Sean Moncrieff: You can’t be holy and have a sex life
The church needs to keep sex at bay; as if too much sex, certainly too much nice sex, could overwhelm religious belief
It’s not clear why the church dislikes sex so much, other than it always has. Photograph: iStock
It will be interesting to hear what Pope Francis has to say for himself at his big gigs this weekend. Given that it’s all about families and Family Values – whatever they are – he may well mention the S-word.
Yeah, here we go again: the anti-Catholic media making out that the church is obsessed with sex. The usual rebuttal to this is that it is society that’s actually obsessed with nookie, and as any regular Mass-goer will tell you, the subject is rarely mentioned from the pulpit.
Which is true. It’s not obsession, more like the church needs to keep sex at bay; as if too much sex, certainly too much nice sex, could overwhelm religious belief, and eviscerate Family Values. Whatever they are. And this year is the 50th anniversary of the publication of Humanae Vitae (On Human Life), the papal encyclical that gave Catholics a do-and-don’t guide for bedroom activities. Given all that, it would be weird if he didn’t mention sex.
For generations of Irish people, this is of more than academic interest. Long before the grotesque revelations of clerical child abuse, the Irish had to endure a religion and religious-run education system that sought to inoculate them against sexual desire by teaching them disgust for their own bodies. Sometimes this worked. Sometimes people struggled through it and overcame the self-hatred. But it always came at a cost. It damaged countless people.
It’s not clear why the church dislikes sex so much, other than it always has. St Paul was notoriously anti-sex. In the fourth century, Saint Jerome declared “marriage populates the earth; virginity populates heaven”. And while there were practical reasons for enforcing celibacy on the clergy, abstinence from sex was always regarded as a more ‘pure’ state. But most famously, the woman who gave birth to Jesus was a virgin, and according to Catholic belief remained that way for the rest of her life. Holiness and a sex life are consistently depicted as incompatible.
The ’60s happened
But then the ’60s happened. Oral contraception happened, And the response to that was Humanae Vitae. And while it accepted that you can limit the size of your family and that physical intimacy was part of (straight, married) relationships, it was allowed only within specific limits: “The sexual act must retain its intrinsic relationship to the procreation of human life.”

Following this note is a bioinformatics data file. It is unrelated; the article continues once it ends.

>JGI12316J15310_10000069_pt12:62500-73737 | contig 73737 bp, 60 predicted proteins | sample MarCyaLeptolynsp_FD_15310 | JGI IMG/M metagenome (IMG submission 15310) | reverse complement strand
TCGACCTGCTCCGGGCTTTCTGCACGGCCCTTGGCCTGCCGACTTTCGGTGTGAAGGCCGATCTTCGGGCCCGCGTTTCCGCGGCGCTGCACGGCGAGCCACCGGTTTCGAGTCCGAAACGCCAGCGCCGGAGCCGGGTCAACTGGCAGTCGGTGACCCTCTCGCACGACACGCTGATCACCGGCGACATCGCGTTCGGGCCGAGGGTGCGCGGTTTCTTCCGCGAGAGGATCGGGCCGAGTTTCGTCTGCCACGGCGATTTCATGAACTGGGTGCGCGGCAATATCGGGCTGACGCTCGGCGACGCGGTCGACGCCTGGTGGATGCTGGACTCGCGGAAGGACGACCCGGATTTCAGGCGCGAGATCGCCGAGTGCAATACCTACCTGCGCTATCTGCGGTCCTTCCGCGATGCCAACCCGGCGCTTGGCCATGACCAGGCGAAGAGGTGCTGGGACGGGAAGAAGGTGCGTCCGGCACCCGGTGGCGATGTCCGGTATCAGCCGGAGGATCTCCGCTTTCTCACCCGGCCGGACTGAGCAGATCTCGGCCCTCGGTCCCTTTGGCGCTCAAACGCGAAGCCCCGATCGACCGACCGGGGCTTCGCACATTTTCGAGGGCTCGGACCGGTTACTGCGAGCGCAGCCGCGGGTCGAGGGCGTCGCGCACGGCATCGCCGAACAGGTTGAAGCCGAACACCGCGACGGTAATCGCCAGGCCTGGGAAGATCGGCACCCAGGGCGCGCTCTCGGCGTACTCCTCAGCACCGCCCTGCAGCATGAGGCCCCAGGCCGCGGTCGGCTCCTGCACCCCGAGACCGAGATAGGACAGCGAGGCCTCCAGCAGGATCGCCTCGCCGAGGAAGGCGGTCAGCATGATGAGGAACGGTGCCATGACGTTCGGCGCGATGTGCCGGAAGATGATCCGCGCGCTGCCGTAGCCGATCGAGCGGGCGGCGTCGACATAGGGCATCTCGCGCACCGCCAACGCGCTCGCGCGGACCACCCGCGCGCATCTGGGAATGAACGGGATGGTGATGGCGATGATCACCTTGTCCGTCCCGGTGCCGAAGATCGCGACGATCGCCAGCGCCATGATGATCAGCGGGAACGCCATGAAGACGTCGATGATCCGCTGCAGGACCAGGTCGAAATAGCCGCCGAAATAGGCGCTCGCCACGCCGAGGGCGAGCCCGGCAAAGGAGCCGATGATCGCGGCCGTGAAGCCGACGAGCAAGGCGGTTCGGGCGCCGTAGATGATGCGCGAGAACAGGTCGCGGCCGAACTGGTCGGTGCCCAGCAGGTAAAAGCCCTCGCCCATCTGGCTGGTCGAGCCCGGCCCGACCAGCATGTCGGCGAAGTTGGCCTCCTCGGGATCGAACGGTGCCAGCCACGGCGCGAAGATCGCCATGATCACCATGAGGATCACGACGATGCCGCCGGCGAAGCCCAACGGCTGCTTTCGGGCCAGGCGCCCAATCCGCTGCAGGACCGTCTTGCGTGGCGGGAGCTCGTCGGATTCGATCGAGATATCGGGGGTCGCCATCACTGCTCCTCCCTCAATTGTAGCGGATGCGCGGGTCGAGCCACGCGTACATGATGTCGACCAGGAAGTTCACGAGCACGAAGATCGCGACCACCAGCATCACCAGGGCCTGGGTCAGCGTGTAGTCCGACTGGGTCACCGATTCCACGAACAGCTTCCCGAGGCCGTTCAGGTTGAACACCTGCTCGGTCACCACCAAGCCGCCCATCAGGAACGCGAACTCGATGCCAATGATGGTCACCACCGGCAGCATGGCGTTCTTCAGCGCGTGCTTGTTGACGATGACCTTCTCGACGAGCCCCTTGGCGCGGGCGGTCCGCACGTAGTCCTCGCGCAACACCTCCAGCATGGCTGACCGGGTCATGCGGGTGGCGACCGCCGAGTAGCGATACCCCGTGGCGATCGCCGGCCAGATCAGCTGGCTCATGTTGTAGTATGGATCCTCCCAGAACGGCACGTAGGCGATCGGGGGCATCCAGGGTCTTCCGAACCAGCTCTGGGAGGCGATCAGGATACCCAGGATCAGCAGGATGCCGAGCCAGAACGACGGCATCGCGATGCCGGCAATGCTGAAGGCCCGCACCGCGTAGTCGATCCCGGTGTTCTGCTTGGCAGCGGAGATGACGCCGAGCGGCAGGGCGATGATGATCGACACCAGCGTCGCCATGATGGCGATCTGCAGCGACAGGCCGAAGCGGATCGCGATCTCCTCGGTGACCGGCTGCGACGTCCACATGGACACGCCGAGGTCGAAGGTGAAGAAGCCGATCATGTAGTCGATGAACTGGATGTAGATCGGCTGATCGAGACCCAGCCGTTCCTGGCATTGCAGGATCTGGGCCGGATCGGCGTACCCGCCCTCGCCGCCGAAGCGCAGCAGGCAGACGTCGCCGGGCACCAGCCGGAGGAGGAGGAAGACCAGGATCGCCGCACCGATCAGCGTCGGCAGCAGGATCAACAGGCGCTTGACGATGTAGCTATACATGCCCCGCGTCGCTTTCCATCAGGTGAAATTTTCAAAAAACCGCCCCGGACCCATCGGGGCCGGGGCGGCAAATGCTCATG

In other words, you can use the rhythm method, but you can only have sex of the most vanilla kind. (If you don’t know what that means, Google it. Some exciting times may lie ahead for you.)
Humanae Vitae was a set of rules about sex that demonstrated a cosmic-sized ignorance of sex itself: that it can be performed in a number of different ways, in different circumstances, in different moods. It can take five minutes or five hours. And once both parties freely enter into it, it is limited only by their imagination and physical stamina. It is one of the most life-affirming and joyous activities human beings can indulge in. It’s an integral, vital part of being human.If you believe in that kind of thing, you could say it is a precious gift from God. Yet the organisation that claims to represent God thinks it’s largely disgusting.
In fairness to Francis, he has tried to edge the focus past the rules and towards a celebration of passion in (straight, married) relationships. In 2016, he published a document titled Amoris Laetitia (The Joy of Love) that acknowledged some of the friskier parts of the Bible. Yet even here he reaffirmed the Humanae Vitae view that “no genital act of husband and wife” (eww) “can refuse the meaning” that sex is still essentially about baby-making.
Tomorrow, half a million people will go to see a man who apparently knows less than the average 16-year-old about an integral part of the human condition.
Isn’t life odd?